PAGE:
The Zuckerberg Test: Only Hire Someone that You Would Want to Work For

by Tiffany Bloodworth Rivers on August 17, 2015

Mark Zuckerberg is just 31 years old and has already massed a worth of $35 billion. He built Facebook from the ground up, and the company now employs over 9,000 people. While this is actually a small number for the size company Facebook is, that is an impressive climb to make in merely eleven years. Just the fact that he can build a multi-billion dollar company with so few people working for him shows that Zuckerberg knows how to make a good hire.

Yet Zuckerberg’s hiring philosophy is almost as simple as his social media business plan (let folks get together and share with each other). He just never hired anyone to work for him that he wouldn’t be willing to work for himself. It’s not likely that Zuckerberg will be lining up for any interviews anytime soon (ever), but you can use his simple advice to build a team of workers that can get an extraordinary amount of work done with incredibly little fuss.

Recruiting Isn’t Just Something You Do When a Position Needs to Be Filled

The best recruiters are not the ones who wait until a position needs to be filled and then scrambles to find the best fit for that position. The best recruiters are constantly on the lookout for great talent, healthy motivation, strong work ethic, superior talent, and impressive intellect. Hire them when you see them. Then, when a position does need to be filled, you already have a reservoir of stellar workers to choose from, and best of all, they already know a whole lot about how your company operates.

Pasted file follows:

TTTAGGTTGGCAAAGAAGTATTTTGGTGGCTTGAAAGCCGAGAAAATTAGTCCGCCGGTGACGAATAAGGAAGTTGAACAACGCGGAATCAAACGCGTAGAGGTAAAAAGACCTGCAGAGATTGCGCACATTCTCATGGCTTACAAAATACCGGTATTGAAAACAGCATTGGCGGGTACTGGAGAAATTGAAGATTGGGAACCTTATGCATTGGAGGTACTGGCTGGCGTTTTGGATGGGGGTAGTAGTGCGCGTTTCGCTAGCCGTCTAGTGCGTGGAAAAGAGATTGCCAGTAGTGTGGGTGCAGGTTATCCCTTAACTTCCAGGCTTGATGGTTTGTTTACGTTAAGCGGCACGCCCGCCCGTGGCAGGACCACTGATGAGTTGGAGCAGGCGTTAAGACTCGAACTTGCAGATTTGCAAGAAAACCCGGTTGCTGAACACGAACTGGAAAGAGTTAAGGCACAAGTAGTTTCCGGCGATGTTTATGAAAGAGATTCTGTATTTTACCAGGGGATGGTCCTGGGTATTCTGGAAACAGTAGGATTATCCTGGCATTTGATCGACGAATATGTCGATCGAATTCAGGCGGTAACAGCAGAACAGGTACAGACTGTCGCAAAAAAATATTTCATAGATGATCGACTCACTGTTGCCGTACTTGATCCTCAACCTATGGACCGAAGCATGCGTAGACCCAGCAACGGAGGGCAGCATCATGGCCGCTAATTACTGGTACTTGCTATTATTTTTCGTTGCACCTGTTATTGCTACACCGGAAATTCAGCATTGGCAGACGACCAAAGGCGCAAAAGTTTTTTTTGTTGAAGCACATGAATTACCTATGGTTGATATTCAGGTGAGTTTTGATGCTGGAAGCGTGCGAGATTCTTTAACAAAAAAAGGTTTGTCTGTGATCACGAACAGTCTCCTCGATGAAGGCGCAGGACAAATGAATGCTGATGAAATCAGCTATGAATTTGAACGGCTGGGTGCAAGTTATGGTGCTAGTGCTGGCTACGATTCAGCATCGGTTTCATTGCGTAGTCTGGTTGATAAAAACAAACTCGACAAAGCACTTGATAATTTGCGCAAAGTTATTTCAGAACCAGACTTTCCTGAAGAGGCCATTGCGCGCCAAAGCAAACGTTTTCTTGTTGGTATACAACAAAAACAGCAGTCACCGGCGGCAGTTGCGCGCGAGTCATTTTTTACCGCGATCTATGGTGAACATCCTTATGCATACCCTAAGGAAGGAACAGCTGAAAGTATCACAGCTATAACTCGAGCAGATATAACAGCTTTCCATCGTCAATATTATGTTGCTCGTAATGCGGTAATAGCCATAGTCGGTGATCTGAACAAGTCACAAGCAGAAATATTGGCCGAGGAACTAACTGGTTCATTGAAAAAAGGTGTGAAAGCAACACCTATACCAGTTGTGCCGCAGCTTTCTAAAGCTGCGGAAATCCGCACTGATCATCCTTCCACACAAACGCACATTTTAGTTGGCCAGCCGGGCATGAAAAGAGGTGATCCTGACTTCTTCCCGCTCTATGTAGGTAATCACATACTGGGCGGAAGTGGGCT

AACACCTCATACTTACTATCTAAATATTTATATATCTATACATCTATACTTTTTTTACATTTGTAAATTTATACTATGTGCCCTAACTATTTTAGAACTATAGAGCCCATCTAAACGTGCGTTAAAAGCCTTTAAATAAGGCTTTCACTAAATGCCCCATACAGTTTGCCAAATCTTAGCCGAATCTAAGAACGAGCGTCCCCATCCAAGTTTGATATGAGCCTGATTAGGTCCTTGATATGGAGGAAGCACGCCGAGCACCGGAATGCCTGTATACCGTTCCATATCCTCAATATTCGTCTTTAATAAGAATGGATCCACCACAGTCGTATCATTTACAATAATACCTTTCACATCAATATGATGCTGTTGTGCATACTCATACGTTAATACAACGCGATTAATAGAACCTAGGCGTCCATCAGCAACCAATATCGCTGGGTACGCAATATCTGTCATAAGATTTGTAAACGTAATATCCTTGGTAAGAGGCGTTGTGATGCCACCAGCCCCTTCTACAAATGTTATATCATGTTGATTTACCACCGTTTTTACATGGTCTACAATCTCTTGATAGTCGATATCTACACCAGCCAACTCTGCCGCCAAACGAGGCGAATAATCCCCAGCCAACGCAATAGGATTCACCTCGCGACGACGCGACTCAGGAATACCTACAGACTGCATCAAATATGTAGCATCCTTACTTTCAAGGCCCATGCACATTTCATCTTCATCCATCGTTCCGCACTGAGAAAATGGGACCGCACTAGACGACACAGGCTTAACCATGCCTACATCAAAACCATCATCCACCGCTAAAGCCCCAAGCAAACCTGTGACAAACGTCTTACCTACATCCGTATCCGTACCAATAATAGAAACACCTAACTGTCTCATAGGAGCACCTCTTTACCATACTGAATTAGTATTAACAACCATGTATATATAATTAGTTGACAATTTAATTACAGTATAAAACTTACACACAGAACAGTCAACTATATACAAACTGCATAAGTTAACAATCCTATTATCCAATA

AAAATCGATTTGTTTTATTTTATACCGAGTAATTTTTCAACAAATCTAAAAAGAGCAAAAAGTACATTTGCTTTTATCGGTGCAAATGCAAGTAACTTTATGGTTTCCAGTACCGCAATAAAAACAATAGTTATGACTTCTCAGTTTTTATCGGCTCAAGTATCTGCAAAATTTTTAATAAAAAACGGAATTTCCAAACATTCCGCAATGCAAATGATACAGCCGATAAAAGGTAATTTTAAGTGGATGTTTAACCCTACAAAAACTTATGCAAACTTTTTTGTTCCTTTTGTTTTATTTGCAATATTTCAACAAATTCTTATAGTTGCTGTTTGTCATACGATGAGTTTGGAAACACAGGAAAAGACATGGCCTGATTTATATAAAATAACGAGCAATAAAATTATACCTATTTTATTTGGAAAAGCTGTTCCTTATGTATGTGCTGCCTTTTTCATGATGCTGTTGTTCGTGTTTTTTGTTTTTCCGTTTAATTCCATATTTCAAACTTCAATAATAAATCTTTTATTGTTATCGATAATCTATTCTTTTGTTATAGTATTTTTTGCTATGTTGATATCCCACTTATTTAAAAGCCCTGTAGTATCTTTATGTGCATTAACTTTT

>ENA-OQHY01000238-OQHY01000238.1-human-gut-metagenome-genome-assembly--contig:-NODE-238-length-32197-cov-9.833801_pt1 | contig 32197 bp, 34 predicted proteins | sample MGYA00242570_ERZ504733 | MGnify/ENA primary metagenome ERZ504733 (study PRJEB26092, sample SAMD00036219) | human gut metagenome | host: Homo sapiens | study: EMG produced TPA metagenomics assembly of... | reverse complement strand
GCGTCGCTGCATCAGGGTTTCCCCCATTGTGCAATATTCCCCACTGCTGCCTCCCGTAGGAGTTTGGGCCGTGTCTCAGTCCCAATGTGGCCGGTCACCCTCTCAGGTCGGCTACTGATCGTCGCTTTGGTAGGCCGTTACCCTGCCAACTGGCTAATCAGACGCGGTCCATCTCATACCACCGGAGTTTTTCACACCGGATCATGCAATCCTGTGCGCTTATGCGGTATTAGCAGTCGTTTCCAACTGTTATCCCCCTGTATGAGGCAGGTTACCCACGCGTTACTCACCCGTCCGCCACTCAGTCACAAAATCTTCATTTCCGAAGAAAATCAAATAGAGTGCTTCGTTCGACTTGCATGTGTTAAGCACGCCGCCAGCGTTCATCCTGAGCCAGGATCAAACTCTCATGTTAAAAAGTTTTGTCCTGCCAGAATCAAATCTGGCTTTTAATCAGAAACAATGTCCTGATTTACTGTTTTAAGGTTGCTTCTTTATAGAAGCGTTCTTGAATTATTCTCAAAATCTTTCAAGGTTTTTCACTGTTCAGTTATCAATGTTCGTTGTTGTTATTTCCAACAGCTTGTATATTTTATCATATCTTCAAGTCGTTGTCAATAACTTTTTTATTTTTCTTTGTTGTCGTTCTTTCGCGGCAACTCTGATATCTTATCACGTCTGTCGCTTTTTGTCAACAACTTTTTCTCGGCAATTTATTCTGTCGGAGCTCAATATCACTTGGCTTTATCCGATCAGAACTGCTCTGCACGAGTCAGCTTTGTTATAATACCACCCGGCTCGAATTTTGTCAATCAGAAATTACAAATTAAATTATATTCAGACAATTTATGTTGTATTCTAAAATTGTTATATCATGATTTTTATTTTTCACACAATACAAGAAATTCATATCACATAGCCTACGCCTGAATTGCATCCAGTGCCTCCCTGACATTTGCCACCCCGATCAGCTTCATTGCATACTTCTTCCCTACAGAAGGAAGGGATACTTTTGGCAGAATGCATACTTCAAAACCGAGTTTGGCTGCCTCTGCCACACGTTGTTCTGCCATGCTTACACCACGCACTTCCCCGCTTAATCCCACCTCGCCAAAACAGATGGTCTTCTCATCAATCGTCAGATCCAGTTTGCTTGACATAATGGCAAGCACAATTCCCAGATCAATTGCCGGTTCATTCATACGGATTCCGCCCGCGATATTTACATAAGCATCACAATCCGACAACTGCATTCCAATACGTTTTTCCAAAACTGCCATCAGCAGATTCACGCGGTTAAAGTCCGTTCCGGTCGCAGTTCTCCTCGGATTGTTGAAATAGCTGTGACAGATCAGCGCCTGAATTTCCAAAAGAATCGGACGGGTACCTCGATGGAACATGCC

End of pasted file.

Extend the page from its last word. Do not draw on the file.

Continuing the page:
Fill your workplace with great employees and move them into positions as needed. This works far better

Get to Know the Person Behind the Resume

Resumes are tricky. Lackluster candidates with bad habits and low ambition can look spectacular on a resume. Similarly, candidates with a rock star attitude, incredible drive, and unbelievable talent can look strangely unimpressive on paper. Get to know the job candidates behind those facts and dates and fancy degrees. What are their goals? What are their plans for achieving those goals? What motivates them? Deep, open-ended questions are the key to delving deeper into who a job candidate is apart from where they attended school and what degrees they hold from which institutions.

Who Would You Be Willing to Work for?

So, in order to hire like Zuckerberg, you need to know who it is you would or wouldn’t be willing to go to work for. What qualities make a great boss but can also be turned around to make for a standout employee?

The right workers are far more like partners than employees.

• Ambition — When a person is really going somewhere, they can afford to hitch a few wagons to their shooting star. Ambition can catapult the worker through even the toughest of times because they won’t give up no matter what the circumstances look like.

• Wisdom — Wisdom can give a worker powerful ideas for making things better, and can also give them a needed boost to get out of tough jams.

• Patience — The hotheads are rarely the ones who garner both success and the respect of their colleagues and subordinates. The patient, understanding souls are the ones who do that.

What qualities do you most admire in those you work for? Look for those same qualities in the people you hire to work for you. 


Tiffany Bloodworth Rivers

Tiffany covers leadership and marketing topics and enjoys learning about how technology shapes our industry. Before iOFFICE, she worked in local news but don't hold that against her.

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